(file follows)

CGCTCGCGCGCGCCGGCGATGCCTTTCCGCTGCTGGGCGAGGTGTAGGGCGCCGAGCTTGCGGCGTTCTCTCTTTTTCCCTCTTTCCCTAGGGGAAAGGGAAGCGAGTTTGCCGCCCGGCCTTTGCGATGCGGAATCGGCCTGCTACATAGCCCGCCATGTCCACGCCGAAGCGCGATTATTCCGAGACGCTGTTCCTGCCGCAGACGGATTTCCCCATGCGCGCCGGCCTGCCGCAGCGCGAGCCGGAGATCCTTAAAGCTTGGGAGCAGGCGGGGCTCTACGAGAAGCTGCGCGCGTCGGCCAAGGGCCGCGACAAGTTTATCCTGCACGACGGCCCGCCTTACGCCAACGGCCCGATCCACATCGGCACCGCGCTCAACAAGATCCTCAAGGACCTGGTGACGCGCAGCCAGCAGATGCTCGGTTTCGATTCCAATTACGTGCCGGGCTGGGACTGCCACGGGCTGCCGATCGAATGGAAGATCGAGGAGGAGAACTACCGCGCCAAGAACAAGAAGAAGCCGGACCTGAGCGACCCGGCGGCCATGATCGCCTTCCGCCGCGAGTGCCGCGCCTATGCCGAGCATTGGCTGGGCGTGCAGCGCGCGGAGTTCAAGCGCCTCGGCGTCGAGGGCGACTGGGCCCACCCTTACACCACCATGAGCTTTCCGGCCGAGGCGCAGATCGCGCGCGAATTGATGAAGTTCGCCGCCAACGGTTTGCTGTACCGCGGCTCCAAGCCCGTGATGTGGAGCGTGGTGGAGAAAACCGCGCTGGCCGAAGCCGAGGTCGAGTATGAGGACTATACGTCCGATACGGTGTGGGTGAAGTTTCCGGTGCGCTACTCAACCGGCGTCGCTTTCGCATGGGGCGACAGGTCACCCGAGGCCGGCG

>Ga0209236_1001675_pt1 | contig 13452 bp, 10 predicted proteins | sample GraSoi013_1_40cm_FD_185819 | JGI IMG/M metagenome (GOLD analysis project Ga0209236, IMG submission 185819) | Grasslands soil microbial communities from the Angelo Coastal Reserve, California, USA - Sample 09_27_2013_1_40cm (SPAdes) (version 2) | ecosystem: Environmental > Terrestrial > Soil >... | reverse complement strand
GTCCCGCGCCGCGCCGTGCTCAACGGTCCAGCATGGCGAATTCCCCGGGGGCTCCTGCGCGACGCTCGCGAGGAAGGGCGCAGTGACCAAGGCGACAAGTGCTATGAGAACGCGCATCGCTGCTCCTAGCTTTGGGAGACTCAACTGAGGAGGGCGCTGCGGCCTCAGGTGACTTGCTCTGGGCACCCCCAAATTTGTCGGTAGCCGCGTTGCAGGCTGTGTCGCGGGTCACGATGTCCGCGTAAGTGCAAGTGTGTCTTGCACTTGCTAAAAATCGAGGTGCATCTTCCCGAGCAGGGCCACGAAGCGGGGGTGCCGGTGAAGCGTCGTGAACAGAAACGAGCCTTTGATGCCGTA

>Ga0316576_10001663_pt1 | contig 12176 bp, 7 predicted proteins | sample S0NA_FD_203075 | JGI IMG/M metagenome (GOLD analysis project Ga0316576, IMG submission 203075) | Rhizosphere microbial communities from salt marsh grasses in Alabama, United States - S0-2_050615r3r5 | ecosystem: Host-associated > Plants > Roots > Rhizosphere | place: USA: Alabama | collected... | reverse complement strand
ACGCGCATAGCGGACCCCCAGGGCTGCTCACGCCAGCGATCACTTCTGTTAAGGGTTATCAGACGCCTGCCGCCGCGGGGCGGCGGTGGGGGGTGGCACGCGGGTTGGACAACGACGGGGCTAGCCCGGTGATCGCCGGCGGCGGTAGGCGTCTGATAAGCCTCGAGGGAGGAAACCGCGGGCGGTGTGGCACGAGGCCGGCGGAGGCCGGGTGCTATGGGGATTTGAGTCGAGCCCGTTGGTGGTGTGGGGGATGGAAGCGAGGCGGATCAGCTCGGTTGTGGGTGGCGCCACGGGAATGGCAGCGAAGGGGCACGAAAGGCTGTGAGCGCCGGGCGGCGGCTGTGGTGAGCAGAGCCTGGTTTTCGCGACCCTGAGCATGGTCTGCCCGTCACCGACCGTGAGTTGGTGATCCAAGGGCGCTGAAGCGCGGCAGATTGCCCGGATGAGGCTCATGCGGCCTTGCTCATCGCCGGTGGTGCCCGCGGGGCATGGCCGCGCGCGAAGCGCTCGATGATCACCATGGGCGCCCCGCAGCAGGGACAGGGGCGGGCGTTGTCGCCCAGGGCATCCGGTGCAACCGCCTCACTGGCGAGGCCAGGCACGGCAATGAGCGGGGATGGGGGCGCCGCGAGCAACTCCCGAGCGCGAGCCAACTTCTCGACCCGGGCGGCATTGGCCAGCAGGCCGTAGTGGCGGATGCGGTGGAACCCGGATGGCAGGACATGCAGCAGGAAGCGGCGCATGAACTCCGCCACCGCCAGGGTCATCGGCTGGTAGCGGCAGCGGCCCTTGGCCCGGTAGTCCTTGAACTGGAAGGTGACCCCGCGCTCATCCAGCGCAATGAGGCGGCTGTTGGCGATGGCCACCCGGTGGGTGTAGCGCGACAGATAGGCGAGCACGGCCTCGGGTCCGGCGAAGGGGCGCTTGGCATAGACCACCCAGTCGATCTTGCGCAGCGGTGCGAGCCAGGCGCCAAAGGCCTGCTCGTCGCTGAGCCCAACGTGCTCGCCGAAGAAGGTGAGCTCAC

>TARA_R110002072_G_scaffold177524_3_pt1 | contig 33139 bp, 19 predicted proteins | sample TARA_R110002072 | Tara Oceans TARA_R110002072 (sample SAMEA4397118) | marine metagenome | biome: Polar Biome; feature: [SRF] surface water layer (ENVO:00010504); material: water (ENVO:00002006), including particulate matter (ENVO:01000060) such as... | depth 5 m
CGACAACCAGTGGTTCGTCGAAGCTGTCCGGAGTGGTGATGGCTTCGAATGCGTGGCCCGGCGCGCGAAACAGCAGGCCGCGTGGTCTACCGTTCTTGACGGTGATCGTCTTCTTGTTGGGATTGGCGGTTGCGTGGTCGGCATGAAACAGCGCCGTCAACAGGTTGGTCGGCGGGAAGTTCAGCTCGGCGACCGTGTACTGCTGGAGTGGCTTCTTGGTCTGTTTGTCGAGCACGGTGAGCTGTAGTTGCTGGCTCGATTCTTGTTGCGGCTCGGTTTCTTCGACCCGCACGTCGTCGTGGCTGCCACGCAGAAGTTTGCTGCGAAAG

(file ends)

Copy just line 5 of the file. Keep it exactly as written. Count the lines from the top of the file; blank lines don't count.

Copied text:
ACGCGCATAGCGGACCCCCAGGGCTGCTCACGCCAGCGATCACTTCTGTTAAGGGTTATCAGACGCCTGCCGCCGCGGGGCGGCGGTGGGGGGTGGCACGCGGGTTGGACAACGACGGGGCTAGCCCGGTGATCGCCGGCGGCGGTAGGCGTCTGATAAGCCTCGAGGGAGGAAACCGCGGGCGGTGTGGCACGAGGCCGGCGGAGGCCGGGTGCTATGGGGATTTGAGTCGAGCCCGTTGGTGGTGTGGGGGATGGAAGCGAGGCGGATCAGCTCGGTTGTGGGTGGCGCCACGGGAATGGCAGCGAAGGGGCACGAAAGGCTGTGAGCGCCGGGCGGCGGCTGTGGTGAGCAGAGCCTGGTTTTCGCGACCCTGAGCATGGTCTGCCCGTCACCGACCGTGAGTTGGTGATCCAAGGGCGCTGAAGCGCGGCAGATTGCCCGGATGAGGCTCATGCGGCCTTGCTCATCGCCGGTGGTGCCCGCGGGGCATGGCCGCGCGCGAAGCGCTCGATGATCACCATGGGCGCCCCGCAGCAGGGACAGGGGCGGGCGTTGTCGCCCAGGGCATCCGGTGCAACCGCCTCACTGGCGAGGCCAGGCACGGCAATGAGCGGGGATGGGGGCGCCGCGAGCAACTCCCGAGCGCGAGCCAACTTCTCGACCCGGGCGGCATTGGCCAGCAGGCCGTAGTGGCGGATGCGGTGGAACCCGGATGGCAGGACATGCAGCAGGAAGCGGCGCATGAACTCCGCCACCGCCAGGGTCATCGGCTGGTAGCGGCAGCGGCCCTTGGCCCGGTAGTCCTTGAACTGGAAGGTGACCCCGCGCTCATCCAGCGCAATGAGGCGGCTGTTGGCGATGGCCACCCGGTGGGTGTAGCGCGACAGATAGGCGAGCACGGCCTCGGGTCCGGCGAAGGGGCGCTTGGCATAGACCACCCAGTCGATCTTGCGCAGCGGTGCGAGCCAGGCGCCAAAGGCCTGCTCGTCGCTGAGCCCAACGTGCTCGCCGAAGAAGGTGAGCTCAC